3. Are any changes needed in Madison’s public transit system, especially for people with disabilities? In District 12, our bike system is broken and there are many dead ends. There are not enough pedestrian signals that are audible to individuals with visual disabilities. Similarly, our Metro system is outdated, causing trouble and strain on the people who use our transportation system as well as the services that rely on them. With the recent focus on the Oscar Mayer development plans, we have an opportunity to create recommendations to improve connections for people who work and live in District 12 to safely reach all parts of the city with an effective and environmentally conscious transportation system.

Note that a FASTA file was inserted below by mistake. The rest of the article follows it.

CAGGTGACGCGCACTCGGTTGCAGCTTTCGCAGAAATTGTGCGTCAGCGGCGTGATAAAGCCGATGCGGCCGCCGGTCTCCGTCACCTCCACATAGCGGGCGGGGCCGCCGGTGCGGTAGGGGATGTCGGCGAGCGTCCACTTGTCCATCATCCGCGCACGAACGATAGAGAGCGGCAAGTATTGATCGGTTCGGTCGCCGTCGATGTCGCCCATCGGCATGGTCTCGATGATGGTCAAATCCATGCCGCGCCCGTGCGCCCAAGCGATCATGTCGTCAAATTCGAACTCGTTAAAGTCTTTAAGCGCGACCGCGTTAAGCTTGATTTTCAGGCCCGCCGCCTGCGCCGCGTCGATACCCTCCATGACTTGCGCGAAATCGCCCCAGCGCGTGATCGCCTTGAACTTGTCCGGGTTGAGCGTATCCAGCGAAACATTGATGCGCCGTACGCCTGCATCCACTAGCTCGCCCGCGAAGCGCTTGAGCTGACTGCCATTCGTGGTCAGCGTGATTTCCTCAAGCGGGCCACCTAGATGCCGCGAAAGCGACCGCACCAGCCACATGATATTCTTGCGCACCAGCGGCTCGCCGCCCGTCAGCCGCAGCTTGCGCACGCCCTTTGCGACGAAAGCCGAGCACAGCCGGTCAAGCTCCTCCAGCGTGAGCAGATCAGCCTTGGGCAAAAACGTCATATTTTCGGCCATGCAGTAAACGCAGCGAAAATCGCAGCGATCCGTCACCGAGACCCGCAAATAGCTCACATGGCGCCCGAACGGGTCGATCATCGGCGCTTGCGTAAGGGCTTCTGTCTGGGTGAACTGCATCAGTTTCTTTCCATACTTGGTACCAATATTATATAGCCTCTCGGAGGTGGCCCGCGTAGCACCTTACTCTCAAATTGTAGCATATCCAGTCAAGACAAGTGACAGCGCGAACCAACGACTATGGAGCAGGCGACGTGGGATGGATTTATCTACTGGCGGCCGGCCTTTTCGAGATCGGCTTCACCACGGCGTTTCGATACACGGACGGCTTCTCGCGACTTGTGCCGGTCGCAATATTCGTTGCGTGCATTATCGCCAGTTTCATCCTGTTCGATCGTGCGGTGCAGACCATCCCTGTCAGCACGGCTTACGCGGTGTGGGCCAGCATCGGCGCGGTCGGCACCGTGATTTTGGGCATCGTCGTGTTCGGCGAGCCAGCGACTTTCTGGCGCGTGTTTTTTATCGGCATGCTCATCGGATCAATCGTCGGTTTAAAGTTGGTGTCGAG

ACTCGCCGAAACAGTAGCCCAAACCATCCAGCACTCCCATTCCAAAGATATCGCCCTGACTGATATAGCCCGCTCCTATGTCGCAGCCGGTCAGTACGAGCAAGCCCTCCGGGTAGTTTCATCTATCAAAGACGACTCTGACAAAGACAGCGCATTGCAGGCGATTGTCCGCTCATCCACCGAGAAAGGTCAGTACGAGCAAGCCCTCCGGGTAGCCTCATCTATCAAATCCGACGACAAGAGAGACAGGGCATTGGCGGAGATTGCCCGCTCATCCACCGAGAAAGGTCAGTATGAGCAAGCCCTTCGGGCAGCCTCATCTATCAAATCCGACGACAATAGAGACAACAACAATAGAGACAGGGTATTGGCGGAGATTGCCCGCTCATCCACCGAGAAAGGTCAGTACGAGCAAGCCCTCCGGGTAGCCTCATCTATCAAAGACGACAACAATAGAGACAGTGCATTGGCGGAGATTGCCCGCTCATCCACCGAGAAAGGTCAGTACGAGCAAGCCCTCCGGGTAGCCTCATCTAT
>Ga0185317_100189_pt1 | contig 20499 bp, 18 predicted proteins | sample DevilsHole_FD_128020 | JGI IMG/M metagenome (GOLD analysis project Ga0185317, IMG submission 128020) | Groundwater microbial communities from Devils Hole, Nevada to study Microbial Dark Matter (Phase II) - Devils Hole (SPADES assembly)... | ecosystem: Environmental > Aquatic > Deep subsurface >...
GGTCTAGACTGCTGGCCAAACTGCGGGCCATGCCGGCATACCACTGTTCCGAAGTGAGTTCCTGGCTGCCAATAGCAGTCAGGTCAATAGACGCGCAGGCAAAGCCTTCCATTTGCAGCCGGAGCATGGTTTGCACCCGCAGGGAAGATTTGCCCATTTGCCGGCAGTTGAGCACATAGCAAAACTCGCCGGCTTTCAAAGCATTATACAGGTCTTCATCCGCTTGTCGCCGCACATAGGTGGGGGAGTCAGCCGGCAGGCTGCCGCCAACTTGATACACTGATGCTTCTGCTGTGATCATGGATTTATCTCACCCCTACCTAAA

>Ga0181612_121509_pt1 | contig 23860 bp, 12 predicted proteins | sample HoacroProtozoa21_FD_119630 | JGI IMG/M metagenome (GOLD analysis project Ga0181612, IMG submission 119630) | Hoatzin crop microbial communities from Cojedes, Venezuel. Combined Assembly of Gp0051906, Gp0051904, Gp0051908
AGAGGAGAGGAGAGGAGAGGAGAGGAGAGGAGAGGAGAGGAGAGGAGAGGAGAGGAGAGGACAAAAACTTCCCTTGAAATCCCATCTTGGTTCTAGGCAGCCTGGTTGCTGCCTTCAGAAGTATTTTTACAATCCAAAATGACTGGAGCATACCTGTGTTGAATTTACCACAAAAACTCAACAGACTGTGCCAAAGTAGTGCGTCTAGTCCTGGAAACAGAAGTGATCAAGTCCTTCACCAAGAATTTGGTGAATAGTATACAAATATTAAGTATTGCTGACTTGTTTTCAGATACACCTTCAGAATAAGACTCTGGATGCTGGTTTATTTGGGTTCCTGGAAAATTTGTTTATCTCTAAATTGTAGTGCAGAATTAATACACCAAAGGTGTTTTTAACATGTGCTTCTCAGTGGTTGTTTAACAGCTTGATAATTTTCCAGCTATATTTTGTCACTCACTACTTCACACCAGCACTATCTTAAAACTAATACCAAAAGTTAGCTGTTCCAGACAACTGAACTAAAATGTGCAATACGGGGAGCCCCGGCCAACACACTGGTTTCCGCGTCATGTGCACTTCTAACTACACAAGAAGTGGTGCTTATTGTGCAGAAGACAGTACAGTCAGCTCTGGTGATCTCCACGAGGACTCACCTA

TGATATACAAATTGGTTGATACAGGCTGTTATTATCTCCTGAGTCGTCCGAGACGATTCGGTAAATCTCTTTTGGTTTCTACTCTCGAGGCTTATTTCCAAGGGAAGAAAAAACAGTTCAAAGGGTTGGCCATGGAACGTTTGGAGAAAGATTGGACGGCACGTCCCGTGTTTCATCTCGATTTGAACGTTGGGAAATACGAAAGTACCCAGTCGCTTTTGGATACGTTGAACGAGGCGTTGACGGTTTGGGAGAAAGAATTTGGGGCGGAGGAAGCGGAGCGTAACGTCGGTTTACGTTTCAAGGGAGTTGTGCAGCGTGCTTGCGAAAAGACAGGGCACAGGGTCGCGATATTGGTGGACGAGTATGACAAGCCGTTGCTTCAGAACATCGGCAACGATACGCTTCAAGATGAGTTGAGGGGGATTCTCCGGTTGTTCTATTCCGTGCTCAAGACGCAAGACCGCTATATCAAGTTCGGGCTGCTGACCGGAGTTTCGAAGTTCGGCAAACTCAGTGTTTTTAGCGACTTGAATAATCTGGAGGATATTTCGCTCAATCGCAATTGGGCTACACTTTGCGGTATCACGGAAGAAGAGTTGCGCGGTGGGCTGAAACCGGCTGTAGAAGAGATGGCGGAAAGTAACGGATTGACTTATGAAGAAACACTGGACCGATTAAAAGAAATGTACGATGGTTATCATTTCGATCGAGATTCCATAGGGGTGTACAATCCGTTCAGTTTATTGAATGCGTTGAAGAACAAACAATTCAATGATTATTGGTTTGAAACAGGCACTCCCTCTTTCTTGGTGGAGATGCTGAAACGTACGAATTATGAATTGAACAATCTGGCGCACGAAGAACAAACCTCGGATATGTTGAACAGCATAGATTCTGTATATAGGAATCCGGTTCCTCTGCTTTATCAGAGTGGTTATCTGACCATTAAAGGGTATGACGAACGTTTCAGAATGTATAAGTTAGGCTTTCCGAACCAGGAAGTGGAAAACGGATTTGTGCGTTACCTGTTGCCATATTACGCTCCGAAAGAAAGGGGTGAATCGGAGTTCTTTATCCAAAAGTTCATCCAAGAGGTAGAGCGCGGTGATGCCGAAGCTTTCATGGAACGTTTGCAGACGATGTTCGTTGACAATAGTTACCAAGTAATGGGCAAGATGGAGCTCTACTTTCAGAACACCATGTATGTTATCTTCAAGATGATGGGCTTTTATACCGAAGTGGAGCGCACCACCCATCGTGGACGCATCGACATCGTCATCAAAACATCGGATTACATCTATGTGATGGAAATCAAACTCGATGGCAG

4. What other important issue faces Madison, and what could the Madison City Council do to address it? We need to find housing for everyone. The shortage of affordable apartments has driven rent in the city to rates that are unaffordable. Currently, there is not sufficient housing for middle class and lower income people in our city.
Public safety is another big concern for me. Safety concerns such as the opioid crisis and increasing gun violence are damaging the social fiber of our society. People are not feeling safe in their own neighborhoods and we need to work with community members, city policy makers, and local law enforcement to create a mechanism that will help everyone feel safe in their community.